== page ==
Microsoft Takes VS Code to the Browser (but No Debugger or Terminal)

You knew it was coming: Microsoft has taken Visual Studio Code to the browser with the new VS Code for the Web, a lightweight version of the super-popular code editor that runs fully online.

You knew it was coming after the debut of Visual Studio Online, which morphed into Visual Studio Codespaces, which then just became GitHub Codespaces under the direction of GitHub, which also introduced the "" trick that launches a customized VS Code instance in the browser, which can also be done just by pressing the period key in any repo.

So a fully online, browser-based VS Code was sure to come, and it has.

"Now when you go to, you'll be presented with a lightweight version of VS Code running fully in the browser," announced the dev team's Chris Dias in an Oct. 20 post. "Open a folder on your local machine and start coding. No install required."

VS Code for the Web
[Click on image for larger view.] VS Code for the Web (source: Microsoft).

Of course, it's described as a "lightweight" version because an online VS Code can't yet match the desktop version in functionality. For example, there's no internal debugging or terminal with VS Code for the Web.

There is local machine file access, however, enabled by the File System Access API. That allows for:

  • Local file viewing and editing. Quickly take notes (and preview!) in Markdown. Even if you are on a restricted machine where you cannot install the full VS Code, you may still be able to use to view and edit local files.
  • Build client-side HTML, JavaScript, and CSS applications in conjunction with the browser tools for debugging.
  • Edit your code on lower powered machines like Chromebooks, where you can't (easily) install VS Code.
  • Develop on your iPad. You can upload/download files (and even store them in the cloud using the Files app), as well as open repositories remotely with the built-in GitHub Repositories extension.

While that only works for a couple of modern browsers now -- Edge and Chrome -- those using non-supported browsers can still access local files using browser tooling.

Your mileage may vary with other experiences like code editing and navigation, which in VS Code are driven by programming language services that provide language-specific functionality. The same thing happens with desktop versions, but those language services (and compilers) are designed to work with local resources like a file system, runtime and compute environment.

Variability among those services results in these three levels of VS Code for the Web experiences listed by Dias:

  • Good: For most programming languages, gives you code syntax colorization, text-based completions, and bracket pair colorization. Using a Tree-sitter syntax tree, we're able to provide additional experiences such as Outline/Go to Symbol and Symbol Search for popular languages such as C/C++, C#, Java, PHP, Rust, and Go.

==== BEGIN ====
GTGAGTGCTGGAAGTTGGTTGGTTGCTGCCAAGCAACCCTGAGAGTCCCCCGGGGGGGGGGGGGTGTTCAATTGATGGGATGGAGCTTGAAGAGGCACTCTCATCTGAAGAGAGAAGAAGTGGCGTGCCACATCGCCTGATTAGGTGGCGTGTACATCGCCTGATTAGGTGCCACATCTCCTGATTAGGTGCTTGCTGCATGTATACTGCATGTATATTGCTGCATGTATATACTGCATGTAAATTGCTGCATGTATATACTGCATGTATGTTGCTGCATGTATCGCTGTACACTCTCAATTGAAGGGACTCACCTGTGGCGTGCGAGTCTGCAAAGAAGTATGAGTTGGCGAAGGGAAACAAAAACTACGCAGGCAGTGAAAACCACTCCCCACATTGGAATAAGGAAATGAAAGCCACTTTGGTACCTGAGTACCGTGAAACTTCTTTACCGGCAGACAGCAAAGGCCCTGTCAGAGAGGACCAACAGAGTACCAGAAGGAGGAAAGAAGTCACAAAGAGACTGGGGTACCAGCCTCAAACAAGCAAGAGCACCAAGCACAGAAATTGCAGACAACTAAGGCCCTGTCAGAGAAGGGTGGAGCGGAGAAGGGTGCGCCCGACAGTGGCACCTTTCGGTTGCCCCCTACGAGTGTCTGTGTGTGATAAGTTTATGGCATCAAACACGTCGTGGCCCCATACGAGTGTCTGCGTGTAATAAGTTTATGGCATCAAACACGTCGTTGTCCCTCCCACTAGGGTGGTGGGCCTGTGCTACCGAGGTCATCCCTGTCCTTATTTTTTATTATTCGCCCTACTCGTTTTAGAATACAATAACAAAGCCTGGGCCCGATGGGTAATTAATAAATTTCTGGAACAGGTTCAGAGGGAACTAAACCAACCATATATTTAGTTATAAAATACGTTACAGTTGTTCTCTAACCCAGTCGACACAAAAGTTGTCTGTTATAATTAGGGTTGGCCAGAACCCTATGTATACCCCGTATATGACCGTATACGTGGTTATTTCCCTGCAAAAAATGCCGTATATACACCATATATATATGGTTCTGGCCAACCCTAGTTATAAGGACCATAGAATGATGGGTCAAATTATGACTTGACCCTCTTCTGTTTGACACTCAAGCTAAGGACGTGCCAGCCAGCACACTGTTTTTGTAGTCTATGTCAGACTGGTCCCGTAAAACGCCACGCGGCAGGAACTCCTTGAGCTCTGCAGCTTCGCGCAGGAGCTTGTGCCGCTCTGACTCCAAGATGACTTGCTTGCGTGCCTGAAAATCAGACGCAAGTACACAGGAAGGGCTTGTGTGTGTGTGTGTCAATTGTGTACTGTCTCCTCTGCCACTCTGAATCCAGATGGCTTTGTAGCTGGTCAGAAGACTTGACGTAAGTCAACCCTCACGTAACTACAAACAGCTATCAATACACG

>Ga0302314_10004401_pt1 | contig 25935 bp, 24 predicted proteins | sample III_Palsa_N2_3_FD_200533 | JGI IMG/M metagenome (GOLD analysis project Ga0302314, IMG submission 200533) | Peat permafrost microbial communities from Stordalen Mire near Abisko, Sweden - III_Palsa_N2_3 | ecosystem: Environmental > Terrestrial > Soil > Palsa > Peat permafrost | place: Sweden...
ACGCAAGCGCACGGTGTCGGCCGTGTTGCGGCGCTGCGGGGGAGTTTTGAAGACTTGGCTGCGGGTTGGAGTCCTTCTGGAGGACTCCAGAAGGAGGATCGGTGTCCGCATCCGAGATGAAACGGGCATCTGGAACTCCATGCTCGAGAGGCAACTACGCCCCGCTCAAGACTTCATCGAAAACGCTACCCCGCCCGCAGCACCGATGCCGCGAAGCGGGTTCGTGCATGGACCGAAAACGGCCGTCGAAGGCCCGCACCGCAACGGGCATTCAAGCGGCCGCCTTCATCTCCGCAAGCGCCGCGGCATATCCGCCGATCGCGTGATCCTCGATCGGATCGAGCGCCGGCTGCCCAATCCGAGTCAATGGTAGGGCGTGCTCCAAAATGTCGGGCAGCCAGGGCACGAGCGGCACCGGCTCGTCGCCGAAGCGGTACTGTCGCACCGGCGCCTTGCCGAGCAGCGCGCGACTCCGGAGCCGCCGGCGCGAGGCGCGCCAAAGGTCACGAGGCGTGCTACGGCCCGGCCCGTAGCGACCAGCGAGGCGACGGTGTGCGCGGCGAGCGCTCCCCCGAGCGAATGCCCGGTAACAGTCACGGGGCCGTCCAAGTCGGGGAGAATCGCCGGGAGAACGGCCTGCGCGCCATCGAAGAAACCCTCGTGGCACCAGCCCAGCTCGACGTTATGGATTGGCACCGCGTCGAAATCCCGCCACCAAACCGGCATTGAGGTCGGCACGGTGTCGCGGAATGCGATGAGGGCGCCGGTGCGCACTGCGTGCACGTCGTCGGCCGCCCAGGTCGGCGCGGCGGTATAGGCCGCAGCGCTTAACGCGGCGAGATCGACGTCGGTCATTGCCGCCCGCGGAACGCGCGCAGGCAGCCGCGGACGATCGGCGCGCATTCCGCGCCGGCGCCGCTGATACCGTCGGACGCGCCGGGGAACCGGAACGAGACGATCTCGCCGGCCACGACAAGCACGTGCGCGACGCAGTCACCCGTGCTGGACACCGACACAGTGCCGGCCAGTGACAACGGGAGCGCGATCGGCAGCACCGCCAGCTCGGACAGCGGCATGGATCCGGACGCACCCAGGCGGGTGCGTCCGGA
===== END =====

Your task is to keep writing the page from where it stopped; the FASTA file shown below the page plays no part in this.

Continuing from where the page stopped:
• Better: The TypeScript, JavaScript, and Python experiences are all powered by language services that run natively in the browser. With these programming languages, you'll get the "Good" experience plus rich single file completions, semantic highlighting, syntax errors, and more.
  • Best: For many "webby" languages, such as JSON, HTML, CSS, and LESS, the coding experience in is nearly identical to the desktop (including Markdown preview!).

Dias acknowledged that VS Code for the Web, announced as a preview, looks a lot like the aforementioned and explained the difference.

" is a customized instance of VS Code for the Web that is deeply integrated into GitHub. Login is automatic, the URL format follows's /organization/repo model so that you can simply change .com to .dev to edit a repo, and it is customized for GitHub with the light and dark themes."

While VS Code for the Web isn't as tightly integrated with GitHub, it does tie into GitHub repos and also supports Azure Repos.

"To work with both, VS Code for the Web supports two routes, and You don't have to remember that though, simply prefix whatever URL you have with ','" Dias said.

The post goes into detail about all of the above and other aspects of the new offering, such as the extension ecosystem.

"Bringing VS Code to the browser is the realization of the original vision for the product," concluded Dias, who pointed to a video 10-year history of the effort. "It is also the start of a completely new one. An ephemeral editor that is available to anyone with a browser and an internet connection is the foundation for a future where we can truly edit anything from anywhere. Stay tuned for more ...."

About the Author

David Ramel is an editor and writer for Converge360.

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